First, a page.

The University of New Mexico violated state law when it didn’t properly fulfill records requests from NM Political Report, according to the New Mexico Attorney General’s office. A determination letter from Assistant Attorney General John Kreienkamp, in response to a complaint filed by NM Political Report, cited two violations of the state’s Inspection of Public Records Act (IPRA). In one instance, the university failed to provide records in the statutorily required amount of time. In another instance, the AG’s office determined that UNM violated state law by charging $0.38 per page to transfer more than 1,600 pages in a single electronic file. “Based on our review of the evidence and applicable laws, we conclude that the University’s proposed fees violated IPRA,” Kreienkamp wrote.
After almost two years of legal battles, the State of New Mexico agreed to settle a lawsuit filed against its Corrections Department. In 2015, six female employees at the state prison in Los Lunas sued the department, saying some of their male supervisors assaulted and sexually harassed them. The six women collectively received $2.5 million according to the settlement agreement signed in January. Their attorney, Laura Schauer Ives, said the women sued the Central New Mexico Correctional Facility to shed light on what they called a culture of demeaning female corrections officers. The 140-page lawsuit alleged a history of aggressively sexual comments and crass words directed at female officers.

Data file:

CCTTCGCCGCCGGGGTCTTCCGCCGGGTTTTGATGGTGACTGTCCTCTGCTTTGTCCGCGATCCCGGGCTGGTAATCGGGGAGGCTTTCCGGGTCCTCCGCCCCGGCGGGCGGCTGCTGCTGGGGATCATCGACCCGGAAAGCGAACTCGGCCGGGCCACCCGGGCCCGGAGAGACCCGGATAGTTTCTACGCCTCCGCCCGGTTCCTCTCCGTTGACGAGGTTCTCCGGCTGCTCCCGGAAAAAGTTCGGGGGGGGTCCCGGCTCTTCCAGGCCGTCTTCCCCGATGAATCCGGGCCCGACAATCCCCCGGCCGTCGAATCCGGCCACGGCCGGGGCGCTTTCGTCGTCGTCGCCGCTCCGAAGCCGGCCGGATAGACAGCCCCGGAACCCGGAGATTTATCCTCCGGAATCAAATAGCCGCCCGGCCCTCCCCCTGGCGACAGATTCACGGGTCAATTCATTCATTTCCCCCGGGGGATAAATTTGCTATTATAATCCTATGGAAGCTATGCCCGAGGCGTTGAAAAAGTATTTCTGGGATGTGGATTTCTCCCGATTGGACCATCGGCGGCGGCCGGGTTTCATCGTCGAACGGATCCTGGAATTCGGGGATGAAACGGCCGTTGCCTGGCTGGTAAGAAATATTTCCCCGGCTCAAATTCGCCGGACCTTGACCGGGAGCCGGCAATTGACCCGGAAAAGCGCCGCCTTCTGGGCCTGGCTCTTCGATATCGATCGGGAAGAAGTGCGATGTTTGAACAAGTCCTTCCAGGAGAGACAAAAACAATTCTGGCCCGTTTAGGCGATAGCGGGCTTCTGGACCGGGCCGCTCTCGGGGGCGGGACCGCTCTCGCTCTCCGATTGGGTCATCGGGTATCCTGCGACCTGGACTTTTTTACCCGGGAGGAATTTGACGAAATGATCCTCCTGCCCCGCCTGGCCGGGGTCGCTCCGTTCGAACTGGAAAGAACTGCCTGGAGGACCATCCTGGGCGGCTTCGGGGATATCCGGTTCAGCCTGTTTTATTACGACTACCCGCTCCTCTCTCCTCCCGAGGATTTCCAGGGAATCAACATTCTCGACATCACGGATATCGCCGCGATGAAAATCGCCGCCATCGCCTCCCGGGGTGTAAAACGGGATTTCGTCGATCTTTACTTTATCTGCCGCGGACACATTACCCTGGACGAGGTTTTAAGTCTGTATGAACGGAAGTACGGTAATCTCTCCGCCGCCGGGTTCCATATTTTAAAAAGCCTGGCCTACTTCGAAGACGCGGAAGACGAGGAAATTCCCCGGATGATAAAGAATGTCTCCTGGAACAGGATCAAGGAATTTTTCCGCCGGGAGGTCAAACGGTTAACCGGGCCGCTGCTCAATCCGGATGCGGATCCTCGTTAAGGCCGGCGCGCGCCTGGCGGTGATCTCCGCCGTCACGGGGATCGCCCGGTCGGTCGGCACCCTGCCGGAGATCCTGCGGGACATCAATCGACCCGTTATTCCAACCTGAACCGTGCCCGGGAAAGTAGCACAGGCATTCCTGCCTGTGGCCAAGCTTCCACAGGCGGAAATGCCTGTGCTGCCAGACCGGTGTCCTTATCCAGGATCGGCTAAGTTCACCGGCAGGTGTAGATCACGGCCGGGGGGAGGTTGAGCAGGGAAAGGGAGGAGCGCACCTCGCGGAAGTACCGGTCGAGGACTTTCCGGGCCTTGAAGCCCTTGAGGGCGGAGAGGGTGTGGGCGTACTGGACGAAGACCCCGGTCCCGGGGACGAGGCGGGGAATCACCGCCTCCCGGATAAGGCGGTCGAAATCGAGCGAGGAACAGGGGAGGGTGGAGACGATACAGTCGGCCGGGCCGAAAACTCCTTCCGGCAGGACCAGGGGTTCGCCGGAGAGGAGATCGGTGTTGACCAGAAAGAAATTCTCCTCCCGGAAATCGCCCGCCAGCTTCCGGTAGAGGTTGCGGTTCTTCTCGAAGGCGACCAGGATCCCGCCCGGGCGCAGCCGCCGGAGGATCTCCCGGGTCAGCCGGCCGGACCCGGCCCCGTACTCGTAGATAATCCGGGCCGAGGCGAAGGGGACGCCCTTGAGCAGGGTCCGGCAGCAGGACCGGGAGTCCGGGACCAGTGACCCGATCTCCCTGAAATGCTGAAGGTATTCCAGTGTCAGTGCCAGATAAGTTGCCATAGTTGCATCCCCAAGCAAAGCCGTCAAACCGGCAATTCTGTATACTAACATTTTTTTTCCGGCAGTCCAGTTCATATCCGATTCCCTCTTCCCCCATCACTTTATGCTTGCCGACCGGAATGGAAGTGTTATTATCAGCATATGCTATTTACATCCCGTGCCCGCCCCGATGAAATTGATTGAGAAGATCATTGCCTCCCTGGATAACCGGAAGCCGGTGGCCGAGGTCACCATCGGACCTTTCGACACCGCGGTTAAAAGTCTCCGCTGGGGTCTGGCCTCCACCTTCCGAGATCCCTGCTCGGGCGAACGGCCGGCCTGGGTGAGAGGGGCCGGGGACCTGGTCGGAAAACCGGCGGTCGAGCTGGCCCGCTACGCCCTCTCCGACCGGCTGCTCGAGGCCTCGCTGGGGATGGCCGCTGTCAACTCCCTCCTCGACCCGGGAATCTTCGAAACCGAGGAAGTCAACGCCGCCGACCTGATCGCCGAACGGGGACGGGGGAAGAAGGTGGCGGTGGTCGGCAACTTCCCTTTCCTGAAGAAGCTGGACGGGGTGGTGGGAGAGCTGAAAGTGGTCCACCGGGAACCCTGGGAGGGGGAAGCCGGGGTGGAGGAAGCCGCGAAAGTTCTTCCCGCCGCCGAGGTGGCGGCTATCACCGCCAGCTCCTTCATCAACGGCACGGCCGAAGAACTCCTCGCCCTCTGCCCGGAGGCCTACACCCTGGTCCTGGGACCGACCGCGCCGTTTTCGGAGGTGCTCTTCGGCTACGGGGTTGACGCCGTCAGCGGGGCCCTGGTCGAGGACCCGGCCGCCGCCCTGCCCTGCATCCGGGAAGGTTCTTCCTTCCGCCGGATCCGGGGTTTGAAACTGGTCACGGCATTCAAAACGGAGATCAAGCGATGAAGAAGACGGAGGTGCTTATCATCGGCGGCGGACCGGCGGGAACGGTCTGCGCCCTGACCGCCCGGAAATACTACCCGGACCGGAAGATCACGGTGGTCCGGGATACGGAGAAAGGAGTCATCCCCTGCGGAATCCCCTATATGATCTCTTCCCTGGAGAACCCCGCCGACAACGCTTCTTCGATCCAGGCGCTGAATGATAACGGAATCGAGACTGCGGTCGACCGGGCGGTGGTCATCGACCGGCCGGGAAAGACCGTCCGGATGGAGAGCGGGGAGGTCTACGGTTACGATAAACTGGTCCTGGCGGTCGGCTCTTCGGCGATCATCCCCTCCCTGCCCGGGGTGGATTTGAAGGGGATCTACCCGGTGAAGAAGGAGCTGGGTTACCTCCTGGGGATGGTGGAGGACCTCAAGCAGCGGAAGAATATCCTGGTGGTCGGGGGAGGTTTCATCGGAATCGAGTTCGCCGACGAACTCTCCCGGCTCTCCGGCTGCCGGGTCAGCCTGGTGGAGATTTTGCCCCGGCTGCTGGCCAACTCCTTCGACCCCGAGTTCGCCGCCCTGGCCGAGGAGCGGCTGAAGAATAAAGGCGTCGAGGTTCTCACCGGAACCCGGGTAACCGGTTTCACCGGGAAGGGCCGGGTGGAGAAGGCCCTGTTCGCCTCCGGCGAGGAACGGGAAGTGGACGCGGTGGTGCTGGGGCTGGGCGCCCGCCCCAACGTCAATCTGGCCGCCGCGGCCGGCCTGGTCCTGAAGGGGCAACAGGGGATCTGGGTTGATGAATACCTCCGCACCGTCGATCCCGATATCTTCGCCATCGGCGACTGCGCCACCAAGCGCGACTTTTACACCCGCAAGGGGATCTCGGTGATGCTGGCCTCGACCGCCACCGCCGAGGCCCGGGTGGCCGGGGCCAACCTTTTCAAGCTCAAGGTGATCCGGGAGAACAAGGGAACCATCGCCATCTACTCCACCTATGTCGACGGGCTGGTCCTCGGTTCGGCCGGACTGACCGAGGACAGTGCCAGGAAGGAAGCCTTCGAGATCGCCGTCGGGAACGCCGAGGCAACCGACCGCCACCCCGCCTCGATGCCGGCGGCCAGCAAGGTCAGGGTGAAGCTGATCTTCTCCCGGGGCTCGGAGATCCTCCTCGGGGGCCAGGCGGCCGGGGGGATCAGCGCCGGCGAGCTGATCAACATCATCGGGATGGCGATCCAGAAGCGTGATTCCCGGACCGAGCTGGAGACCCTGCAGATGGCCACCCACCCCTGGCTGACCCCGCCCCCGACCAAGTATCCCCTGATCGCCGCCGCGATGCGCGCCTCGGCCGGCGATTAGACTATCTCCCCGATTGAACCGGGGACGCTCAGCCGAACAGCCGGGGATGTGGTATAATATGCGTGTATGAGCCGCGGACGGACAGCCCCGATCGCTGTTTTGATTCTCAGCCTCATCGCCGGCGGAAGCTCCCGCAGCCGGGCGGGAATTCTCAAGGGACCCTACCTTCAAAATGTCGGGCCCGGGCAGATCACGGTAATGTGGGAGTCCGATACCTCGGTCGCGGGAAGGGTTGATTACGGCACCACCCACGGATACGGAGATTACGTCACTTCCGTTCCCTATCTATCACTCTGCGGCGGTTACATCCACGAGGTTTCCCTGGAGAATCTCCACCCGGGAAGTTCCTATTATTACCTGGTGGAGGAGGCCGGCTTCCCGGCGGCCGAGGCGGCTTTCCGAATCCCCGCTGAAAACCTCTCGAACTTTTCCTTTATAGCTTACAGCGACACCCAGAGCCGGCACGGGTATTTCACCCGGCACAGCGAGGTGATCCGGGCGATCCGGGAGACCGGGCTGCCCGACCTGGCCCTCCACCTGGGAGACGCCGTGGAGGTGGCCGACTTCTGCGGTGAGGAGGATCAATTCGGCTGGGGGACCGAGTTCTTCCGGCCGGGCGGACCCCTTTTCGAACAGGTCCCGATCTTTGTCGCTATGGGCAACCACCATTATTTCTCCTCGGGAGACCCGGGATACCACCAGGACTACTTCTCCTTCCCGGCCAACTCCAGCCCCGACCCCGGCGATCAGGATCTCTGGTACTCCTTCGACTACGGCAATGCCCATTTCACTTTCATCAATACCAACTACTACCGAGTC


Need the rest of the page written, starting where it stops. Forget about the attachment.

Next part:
A legislative committee gave its backing Wednesday to a bill that would allow Spaceport America to exempt many of its business dealings from New Mexico’s open records law as the state’s major open government advocacy group dropped its opposition to the measure. The publicly owned facility, which cost more than $200 million to construct, has been pushing for the legislation, arguing the bill would allow it to attract more aerospace companies to New Mexico from a highly competitive and secretive industry. And while critics had argued the measure would diminish the public’s oversight of the facility, the New Mexico Foundation for Open Government said it would not oppose a revised version of the bill put forward by a top Republican lawmaker Wednesday evening. “It’s a very difficult balance,” Rep. Nate Gentry, an Albuquerque Republican, told the House Judiciary Committee on Wednesday evening, summing up how lawmakers have been torn this session between arguments for transparency and arguments that the facility already has cost the state too much money to pass up any opportunity to attract business. As a public agency, Spaceport America’s own finances will still be audited.